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Schools take proactive approach to safety

From left, Marysville Police School Resource Officer Dave White takes a moment during lunch at Marysville Getchell High School to chat with students Dalton Adcock, Curtis Combs and Bionca Perez. - Kirk Boxleitner
From left, Marysville Police School Resource Officer Dave White takes a moment during lunch at Marysville Getchell High School to chat with students Dalton Adcock, Curtis Combs and Bionca Perez.
— image credit: Kirk Boxleitner

MARYSVILLE — In the wake of December’s school shootings in Connecticut, schools across America have become more conscious of their safety and security procedures, and the Marysville School District is no exception.

However, the district’s security manager and one of its school resource officers from the Marysville Police Department explained that Marysville schools have already adopted a proactive approach to safeguarding their children.

Marysville Police School Resource Officer Dave White has built up a rapport with the students at Marysville Getchell High School over the course of the past four years, since a year before the campus opened, and while he also covers the district’s three middle schools, he credits his presence on campus at Marysville Getchell with elevating his visibility and approachability with students and staff alike.

“It’s been brought to my attention when students have been doing things they shouldn’t, and I’ve been lucky enough to talk to them in ways that have preempted them from committing criminal acts, either at school or elsewhere,” White said. “After [the Dec. 14 shooting at Sandy Hook Elementary in Newtown, Conn.], the staff has been even more interested in using our expertise to make the schools safer.”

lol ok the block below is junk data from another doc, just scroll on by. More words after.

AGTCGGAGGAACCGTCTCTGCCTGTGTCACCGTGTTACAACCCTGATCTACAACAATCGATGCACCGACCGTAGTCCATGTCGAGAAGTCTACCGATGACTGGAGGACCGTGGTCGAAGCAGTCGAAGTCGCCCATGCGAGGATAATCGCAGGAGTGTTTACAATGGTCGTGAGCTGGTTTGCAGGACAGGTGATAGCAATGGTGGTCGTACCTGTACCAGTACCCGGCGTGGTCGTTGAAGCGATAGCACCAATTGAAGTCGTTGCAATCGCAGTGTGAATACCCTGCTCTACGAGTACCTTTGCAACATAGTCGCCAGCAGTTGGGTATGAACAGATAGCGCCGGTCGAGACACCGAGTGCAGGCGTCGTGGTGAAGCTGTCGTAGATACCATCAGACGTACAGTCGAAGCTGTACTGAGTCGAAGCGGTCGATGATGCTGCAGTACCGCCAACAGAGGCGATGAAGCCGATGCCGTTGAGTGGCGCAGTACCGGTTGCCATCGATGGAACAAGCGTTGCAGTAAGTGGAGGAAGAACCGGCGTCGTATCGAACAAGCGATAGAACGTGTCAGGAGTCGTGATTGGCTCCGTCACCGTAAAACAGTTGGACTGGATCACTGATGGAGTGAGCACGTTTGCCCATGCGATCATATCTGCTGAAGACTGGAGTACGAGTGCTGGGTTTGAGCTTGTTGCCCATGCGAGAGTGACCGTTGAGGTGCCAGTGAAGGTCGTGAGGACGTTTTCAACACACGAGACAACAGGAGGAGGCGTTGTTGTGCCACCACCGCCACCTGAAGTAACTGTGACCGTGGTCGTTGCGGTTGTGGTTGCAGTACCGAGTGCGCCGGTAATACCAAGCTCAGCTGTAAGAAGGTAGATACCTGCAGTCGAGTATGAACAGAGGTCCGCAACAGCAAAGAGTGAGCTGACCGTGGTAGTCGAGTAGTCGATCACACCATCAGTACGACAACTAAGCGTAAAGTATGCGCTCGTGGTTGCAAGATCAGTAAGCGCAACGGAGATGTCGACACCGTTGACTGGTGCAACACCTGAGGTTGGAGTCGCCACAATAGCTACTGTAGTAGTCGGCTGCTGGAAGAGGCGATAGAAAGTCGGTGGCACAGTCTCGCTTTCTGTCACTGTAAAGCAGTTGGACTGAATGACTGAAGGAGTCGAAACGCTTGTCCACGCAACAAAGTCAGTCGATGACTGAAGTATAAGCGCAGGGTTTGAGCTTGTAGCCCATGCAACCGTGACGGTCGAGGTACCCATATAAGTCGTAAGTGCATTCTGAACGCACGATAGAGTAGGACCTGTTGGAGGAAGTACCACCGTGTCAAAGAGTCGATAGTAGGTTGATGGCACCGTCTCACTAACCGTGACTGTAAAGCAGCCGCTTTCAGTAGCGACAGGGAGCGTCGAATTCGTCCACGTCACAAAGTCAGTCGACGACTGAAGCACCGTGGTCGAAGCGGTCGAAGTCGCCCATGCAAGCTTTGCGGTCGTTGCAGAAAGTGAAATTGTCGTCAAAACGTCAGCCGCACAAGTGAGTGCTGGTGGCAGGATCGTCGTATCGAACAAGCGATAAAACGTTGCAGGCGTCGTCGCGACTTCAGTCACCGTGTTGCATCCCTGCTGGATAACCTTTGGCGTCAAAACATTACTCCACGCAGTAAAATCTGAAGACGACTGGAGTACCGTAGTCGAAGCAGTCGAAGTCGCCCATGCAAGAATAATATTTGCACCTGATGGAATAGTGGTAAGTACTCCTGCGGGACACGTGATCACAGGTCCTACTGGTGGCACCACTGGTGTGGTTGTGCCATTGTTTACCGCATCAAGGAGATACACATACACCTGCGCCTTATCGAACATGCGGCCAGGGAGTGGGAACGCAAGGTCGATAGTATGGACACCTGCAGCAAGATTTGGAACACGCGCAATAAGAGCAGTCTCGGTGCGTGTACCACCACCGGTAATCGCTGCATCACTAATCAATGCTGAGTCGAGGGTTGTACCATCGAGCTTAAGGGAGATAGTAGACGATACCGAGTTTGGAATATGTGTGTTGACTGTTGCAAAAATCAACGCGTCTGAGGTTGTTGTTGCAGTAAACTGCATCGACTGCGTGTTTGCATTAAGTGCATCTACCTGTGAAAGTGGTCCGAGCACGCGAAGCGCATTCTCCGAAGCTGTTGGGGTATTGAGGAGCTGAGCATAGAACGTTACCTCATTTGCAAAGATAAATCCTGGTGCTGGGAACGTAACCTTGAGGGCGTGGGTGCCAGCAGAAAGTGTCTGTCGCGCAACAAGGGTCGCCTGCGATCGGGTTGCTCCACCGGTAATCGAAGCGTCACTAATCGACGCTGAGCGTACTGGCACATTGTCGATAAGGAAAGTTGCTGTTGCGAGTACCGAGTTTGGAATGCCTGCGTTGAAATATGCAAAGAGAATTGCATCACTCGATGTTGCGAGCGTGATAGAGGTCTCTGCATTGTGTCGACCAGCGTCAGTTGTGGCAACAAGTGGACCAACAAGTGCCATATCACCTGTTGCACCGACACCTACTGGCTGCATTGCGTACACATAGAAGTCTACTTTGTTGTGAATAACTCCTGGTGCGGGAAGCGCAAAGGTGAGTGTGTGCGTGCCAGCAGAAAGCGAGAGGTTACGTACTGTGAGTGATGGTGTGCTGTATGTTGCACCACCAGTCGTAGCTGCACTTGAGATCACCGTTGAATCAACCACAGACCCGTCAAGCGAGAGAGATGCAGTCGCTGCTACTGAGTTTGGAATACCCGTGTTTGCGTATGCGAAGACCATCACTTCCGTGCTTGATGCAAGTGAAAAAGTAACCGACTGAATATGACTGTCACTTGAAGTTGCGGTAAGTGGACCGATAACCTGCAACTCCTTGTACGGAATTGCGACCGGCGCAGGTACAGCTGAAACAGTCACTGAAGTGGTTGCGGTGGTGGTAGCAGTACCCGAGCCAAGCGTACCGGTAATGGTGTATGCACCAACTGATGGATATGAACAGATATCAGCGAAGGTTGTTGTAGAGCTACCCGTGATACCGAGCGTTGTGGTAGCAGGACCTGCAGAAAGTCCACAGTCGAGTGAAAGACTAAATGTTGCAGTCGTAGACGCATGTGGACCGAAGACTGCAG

Just as the Tulalip Tribal Police Department has donated a part-time SRO to cover the Quil Ceda and Tulalip elementary schools, as well as the 10th Street Middle School and the Heritage and Arts & Technology high schools, so too is the Marysville Police Department providing its two SROs to the school district free of charge, with White’s fellow SRO covering the Marysville-Pilchuck and Mountain View high schools. However, this leaves the rest of Marysville’s elementary schools relatively uncovered, which is why White explained that Marysville Police regular patrol officers are conducting walk-throughs of those elementary schools several times a day.

“We appreciate the huge service that the Marysville Police Department is doing for us here, because we have absolutely no money for it,” said Greg Dennis, security manager for the school district. “After Sandy Hook, everyone asked, ‘What if that happened here?’ Here at Marysville, we’ve been asking, ‘How do we prevent that from happening here?’”

The school district’s measures already include SROs, 11 FTE security guards, rapid-response maps that allow 911 responders to arrive at exact locations within 1-2 minutes, and regular drills for fires, lockdowns and earthquakes.

“Going forward, we’re working with our safety committee and law enforcement to review our campuses and our emergency plans,” said Jodi Runyon, executive assistant to the superintendent. “The city police and county sheriff’s office have been very willing to work with us. As the president and state legislators weigh in on what can and should be done, we will take a second and third look at our procedures to make cost-effective adjustments.”

 

 

 

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